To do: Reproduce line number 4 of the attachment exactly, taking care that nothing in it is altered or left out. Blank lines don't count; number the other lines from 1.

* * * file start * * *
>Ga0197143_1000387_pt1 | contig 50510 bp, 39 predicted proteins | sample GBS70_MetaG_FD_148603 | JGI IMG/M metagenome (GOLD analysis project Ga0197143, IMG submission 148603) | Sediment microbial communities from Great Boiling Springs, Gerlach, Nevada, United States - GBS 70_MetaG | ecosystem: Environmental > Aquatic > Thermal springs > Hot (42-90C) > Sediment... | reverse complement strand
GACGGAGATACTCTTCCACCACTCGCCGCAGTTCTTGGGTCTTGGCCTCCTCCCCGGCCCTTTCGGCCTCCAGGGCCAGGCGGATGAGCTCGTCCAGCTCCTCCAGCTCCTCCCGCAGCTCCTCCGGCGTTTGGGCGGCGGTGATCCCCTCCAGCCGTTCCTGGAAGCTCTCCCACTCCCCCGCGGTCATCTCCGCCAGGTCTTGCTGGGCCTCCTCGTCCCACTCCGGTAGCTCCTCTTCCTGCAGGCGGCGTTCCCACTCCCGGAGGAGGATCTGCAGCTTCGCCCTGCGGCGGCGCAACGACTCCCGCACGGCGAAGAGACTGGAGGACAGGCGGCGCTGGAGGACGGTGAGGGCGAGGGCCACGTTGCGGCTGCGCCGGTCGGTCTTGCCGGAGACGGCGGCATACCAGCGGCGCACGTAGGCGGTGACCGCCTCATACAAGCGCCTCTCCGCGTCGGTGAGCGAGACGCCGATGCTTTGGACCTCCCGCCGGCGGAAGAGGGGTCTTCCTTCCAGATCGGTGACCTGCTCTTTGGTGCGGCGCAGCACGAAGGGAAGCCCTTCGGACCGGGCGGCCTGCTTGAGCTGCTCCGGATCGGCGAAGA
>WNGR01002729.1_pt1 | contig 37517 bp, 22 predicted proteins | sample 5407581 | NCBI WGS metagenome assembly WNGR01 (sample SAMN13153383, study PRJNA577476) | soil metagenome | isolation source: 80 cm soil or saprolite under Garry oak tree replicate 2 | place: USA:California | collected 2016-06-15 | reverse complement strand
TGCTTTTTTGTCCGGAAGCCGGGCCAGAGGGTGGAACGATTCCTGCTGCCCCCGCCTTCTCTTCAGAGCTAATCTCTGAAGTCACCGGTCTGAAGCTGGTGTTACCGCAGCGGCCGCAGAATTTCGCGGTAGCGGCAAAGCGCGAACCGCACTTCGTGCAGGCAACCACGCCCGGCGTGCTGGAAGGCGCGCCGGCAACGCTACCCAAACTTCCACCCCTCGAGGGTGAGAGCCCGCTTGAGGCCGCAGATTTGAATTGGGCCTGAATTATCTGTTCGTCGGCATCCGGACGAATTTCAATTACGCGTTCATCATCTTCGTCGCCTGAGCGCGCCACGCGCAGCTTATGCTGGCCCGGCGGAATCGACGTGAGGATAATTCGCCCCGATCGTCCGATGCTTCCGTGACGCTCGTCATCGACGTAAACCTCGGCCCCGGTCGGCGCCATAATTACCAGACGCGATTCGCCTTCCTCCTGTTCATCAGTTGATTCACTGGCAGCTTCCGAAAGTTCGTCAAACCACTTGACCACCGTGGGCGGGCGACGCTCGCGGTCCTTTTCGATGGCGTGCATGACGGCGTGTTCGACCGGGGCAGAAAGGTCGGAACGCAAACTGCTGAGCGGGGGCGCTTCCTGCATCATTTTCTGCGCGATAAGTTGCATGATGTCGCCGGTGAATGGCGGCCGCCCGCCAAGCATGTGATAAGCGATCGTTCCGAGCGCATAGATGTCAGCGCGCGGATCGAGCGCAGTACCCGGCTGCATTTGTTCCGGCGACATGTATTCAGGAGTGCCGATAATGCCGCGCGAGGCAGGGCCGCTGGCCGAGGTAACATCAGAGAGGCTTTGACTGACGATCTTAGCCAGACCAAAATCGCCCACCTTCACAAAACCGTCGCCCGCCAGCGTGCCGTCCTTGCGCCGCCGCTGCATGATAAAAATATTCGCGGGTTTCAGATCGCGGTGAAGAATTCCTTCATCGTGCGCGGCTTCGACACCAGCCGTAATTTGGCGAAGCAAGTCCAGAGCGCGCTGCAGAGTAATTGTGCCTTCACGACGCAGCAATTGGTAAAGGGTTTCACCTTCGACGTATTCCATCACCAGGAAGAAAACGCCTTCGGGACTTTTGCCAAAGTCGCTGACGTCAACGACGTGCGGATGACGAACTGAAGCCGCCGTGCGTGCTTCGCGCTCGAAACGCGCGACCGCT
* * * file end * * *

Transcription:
TGCTTTTTTGTCCGGAAGCCGGGCCAGAGGGTGGAACGATTCCTGCTGCCCCCGCCTTCTCTTCAGAGCTAATCTCTGAAGTCACCGGTCTGAAGCTGGTGTTACCGCAGCGGCCGCAGAATTTCGCGGTAGCGGCAAAGCGCGAACCGCACTTCGTGCAGGCAACCACGCCCGGCGTGCTGGAAGGCGCGCCGGCAACGCTACCCAAACTTCCACCCCTCGAGGGTGAGAGCCCGCTTGAGGCCGCAGATTTGAATTGGGCCTGAATTATCTGTTCGTCGGCATCCGGACGAATTTCAATTACGCGTTCATCATCTTCGTCGCCTGAGCGCGCCACGCGCAGCTTATGCTGGCCCGGCGGAATCGACGTGAGGATAATTCGCCCCGATCGTCCGATGCTTCCGTGACGCTCGTCATCGACGTAAACCTCGGCCCCGGTCGGCGCCATAATTACCAGACGCGATTCGCCTTCCTCCTGTTCATCAGTTGATTCACTGGCAGCTTCCGAAAGTTCGTCAAACCACTTGACCACCGTGGGCGGGCGACGCTCGCGGTCCTTTTCGATGGCGTGCATGACGGCGTGTTCGACCGGGGCAGAAAGGTCGGAACGCAAACTGCTGAGCGGGGGCGCTTCCTGCATCATTTTCTGCGCGATAAGTTGCATGATGTCGCCGGTGAATGGCGGCCGCCCGCCAAGCATGTGATAAGCGATCGTTCCGAGCGCATAGATGTCAGCGCGCGGATCGAGCGCAGTACCCGGCTGCATTTGTTCCGGCGACATGTATTCAGGAGTGCCGATAATGCCGCGCGAGGCAGGGCCGCTGGCCGAGGTAACATCAGAGAGGCTTTGACTGACGATCTTAGCCAGACCAAAATCGCCCACCTTCACAAAACCGTCGCCCGCCAGCGTGCCGTCCTTGCGCCGCCGCTGCATGATAAAAATATTCGCGGGTTTCAGATCGCGGTGAAGAATTCCTTCATCGTGCGCGGCTTCGACACCAGCCGTAATTTGGCGAAGCAAGTCCAGAGCGCGCTGCAGAGTAATTGTGCCTTCACGACGCAGCAATTGGTAAAGGGTTTCACCTTCGACGTATTCCATCACCAGGAAGAAAACGCCTTCGGGACTTTTGCCAAAGTCGCTGACGTCAACGACGTGCGGATGACGAACTGAAGCCGCCGTGCGTGCTTCGCGCTCGAAACGCGCGACCGCT